This week in BisMan, refugee resettlement has been a hot topic. I think we should examine how we got to this point, what happened at Monday’s Burleigh County Commission meeting, and where to go from here.
On Sept. 26, President Trump issued an executive order that our federal government “should resettle refugees only in those jurisdictions in which both the State and local governments have consented.” On Nov. 19, Gov. Doug Burgum issued his own executive order, stating: “North Dakota has had success at integrating refugees … North Dakota consents to receive resettlement refugees, in conjunction with the continued assent and cooperation of local jurisdictions in our state.”
Lutheran Social Services, the designated state refugee coordinator, is taking appropriate steps in response. Shirley Dykshoorn, their vice president of senior and humanitarian services, was put on the agenda for Monday’s meeting. She is seeking the consent needed for settlement of roughly 24 (or fewer) new refugees in Bismarck, most of them Congolese.
The violence that Congolese refugees are fleeing is unimaginable to most of us. These refugees never wanted to leave their homes. Any refugees coming our way have been vetted and selected as a good fit for our community. They simply want to survive in peace.
In the days leading up to the meeting, its agenda was heavily shared and discussed on social media. Despite being descended from immigrants who sought refuge from economic devastation and religious persecution, many BisMan residents want no part in supporting 21st century refugees.
At 5 p.m. on Monday, the Tom Baker Room in the City/County Building was packed. A chaplain opened the meeting with a Christian prayer, ending it by addressing God and saying, “in your son’s name.” This was an obvious reference to Jesus.
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Admittedly, it’s questionable for any American government to identify with a specific religion. Our nation’s separation of church and state seems at odds with the commission identifying as Christian. However, for the purposes of this discussion, I’ll set aside this church-state separation concern. In fact, I’m going to bring up Jesus again. I think that’s fair, given that the commission brought up Jesus first.
Ultimately, after only several minutes of discussion, the refugee resettlement portion of the meeting was ended. It had violated the requirements of an open meeting. The Tom Baker Room was too small for the crowd, so many watched and listened remotely from inside the building. However, the televised audio was not working. If the meeting cannot be heard, it is not open.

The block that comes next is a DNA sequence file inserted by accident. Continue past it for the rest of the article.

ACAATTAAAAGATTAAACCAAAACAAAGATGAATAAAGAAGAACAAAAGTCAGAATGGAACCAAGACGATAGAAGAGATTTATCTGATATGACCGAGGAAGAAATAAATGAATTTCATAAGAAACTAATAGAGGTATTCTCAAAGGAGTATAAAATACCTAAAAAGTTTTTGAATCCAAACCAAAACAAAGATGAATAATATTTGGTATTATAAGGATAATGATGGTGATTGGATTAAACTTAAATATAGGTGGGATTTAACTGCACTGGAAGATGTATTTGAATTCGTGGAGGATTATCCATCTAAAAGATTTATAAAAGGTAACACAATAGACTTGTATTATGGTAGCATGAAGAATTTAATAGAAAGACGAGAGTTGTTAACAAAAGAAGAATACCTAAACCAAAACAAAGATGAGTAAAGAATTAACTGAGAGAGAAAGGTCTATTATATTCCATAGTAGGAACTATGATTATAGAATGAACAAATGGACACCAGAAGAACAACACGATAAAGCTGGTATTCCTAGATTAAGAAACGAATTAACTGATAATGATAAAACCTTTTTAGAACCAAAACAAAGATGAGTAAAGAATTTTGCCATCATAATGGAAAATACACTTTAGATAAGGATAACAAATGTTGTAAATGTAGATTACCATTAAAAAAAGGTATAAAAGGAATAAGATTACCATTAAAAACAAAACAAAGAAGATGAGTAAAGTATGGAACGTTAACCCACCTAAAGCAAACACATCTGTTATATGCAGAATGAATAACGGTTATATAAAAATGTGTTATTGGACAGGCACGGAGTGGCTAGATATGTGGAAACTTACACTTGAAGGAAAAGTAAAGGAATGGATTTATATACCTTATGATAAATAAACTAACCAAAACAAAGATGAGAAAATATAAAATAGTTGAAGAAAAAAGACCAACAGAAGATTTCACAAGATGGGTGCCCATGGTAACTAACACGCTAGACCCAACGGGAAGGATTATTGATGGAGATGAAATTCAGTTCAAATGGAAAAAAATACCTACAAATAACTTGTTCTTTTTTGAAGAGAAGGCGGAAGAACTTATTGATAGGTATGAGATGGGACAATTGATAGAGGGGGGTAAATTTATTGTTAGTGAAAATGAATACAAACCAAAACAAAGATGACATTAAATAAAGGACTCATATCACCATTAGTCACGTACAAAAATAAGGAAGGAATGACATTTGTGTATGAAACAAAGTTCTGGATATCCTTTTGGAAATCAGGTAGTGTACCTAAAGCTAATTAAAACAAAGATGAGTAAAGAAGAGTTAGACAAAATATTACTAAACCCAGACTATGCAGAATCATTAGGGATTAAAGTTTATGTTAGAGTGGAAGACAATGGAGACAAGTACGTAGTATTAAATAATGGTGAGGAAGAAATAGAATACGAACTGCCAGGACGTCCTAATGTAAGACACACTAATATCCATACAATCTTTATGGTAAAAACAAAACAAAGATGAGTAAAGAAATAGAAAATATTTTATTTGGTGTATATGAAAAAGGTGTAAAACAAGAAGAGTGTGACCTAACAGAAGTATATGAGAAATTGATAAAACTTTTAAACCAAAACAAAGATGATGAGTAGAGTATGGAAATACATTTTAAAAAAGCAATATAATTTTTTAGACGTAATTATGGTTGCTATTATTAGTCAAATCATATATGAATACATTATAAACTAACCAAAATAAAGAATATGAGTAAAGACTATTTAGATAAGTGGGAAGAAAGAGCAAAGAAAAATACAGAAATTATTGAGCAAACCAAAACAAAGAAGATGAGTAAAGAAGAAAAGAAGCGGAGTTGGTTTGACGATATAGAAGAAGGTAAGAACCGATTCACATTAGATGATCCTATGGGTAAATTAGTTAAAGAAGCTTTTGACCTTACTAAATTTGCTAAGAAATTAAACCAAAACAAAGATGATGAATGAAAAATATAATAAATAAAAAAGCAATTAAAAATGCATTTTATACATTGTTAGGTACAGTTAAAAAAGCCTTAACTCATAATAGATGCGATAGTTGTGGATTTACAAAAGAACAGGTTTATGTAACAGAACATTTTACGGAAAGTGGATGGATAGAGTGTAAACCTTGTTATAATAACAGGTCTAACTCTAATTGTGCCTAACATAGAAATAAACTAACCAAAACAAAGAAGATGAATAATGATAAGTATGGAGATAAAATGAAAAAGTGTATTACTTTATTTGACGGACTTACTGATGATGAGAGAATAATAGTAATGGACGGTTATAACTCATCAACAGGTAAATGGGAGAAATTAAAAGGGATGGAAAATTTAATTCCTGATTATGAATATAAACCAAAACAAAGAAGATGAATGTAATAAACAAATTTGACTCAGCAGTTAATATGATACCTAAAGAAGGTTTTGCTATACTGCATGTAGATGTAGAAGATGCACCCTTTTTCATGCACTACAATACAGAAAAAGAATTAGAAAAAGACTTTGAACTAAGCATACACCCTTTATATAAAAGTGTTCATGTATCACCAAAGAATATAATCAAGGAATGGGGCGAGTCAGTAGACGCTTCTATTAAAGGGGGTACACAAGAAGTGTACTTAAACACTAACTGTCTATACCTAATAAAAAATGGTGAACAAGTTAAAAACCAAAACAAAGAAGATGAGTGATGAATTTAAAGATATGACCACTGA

The commission's vote on refugee resettlement has been rescheduled for 6 p.m. Monday at Horizon Middle School.
Now that our community has more time to decide how to proceed, I’d like to pose a question: What would Jesus do?
According to a Christian framework, we’re awaiting the second coming of Jesus. But, according to Jesus, he also comes to us in ordinary ways every day. In Matthew 25:31-46, Jesus explains:
“When the Son of Man comes in his glory … the King will say to those on his right … ‘I was hungry, and you gave me food, I was thirsty and you gave me drink, I was a stranger and you welcomed me, I was naked and you clothed me, I was sick and you visited me, I was in prison and you came to me … as you did it to one of the least of these my brothers, you did it to me.’”
Jesus goes on to explain that those who fail to help “the least of these” are in for a rude awakening. Jesus equates himself with humans who are crushed by misfortune. To reject our fellow humans is to reject Jesus himself.
If Christians are right and Jesus is coming back, he will hold us accountable. Our Bismarck-Mandan-Lincoln urban population is around 100,000, with low unemployment. We can certainly integrate 20 or so international newcomers. How would we explain ourselves if we’ve slammed a door in the faces of two dozen refugees? Let’s not slam the door. Let’s open our hearts. For what it’s worth, it’s what Jesus would do.
Ellie Shockley is a social scientist and education researcher. This column represents her personal views and not the views of any organization. She completed a doctorate at the University of Chicago and postdoctorate at Nebraska. She lives in Mandan.